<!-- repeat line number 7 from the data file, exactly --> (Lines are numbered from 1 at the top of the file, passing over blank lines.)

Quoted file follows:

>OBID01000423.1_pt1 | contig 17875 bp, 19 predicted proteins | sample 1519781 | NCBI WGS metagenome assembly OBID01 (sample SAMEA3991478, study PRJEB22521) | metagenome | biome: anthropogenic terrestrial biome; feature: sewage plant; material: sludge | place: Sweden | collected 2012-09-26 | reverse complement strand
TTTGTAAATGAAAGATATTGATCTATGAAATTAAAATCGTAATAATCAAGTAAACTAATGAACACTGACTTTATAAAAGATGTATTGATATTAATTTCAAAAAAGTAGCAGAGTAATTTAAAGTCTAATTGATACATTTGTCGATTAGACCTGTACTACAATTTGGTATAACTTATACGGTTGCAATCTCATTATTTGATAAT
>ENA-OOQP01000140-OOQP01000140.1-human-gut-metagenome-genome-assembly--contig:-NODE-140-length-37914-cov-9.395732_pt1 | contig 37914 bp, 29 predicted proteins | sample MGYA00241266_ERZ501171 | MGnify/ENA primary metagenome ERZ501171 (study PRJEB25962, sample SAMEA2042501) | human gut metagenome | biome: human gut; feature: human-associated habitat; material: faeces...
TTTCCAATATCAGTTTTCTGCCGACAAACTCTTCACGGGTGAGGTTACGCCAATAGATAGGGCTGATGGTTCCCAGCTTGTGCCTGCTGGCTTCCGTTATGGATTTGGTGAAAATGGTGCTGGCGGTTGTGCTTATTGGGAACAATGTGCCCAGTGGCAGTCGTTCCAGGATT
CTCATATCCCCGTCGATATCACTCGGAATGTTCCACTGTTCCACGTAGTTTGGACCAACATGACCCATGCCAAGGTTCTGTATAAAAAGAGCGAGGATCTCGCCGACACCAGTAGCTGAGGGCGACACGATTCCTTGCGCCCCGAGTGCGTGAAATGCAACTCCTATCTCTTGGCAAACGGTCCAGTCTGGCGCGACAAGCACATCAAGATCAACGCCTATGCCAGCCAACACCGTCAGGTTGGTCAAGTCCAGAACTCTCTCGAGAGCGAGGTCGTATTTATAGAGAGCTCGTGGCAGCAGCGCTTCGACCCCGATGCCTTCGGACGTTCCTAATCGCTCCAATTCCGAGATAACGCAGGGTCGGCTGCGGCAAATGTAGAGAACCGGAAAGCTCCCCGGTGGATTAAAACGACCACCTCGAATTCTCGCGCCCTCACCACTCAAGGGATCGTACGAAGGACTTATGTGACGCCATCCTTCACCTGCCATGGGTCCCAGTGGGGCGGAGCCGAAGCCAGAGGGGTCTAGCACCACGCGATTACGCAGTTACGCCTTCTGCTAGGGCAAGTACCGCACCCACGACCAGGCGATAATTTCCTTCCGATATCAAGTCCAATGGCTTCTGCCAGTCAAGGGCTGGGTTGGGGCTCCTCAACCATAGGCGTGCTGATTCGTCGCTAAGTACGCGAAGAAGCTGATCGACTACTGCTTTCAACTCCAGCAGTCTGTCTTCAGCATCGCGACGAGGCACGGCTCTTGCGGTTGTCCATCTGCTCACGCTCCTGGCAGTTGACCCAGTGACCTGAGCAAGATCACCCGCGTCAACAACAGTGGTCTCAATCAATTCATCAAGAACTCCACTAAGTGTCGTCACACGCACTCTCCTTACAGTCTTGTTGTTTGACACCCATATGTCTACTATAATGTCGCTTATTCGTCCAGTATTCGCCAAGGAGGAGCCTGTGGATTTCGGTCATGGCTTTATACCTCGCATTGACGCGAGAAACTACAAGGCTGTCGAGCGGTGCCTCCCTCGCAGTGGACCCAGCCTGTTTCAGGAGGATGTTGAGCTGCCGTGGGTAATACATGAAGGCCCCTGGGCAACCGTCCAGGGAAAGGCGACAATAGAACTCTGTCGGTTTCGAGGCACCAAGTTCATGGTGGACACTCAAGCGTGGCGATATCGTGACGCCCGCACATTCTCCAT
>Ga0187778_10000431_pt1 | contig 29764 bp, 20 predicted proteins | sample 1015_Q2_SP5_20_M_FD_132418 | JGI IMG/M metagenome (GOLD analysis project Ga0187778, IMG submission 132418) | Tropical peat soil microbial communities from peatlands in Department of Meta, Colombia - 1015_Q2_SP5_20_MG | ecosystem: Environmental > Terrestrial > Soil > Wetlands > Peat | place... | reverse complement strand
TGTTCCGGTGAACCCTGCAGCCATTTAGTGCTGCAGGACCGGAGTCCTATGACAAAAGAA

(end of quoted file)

TGTTCCGGTGAACCCTGCAGCCATTTAGTGCTGCAGGACCGGAGTCCTATGACAAAAGAA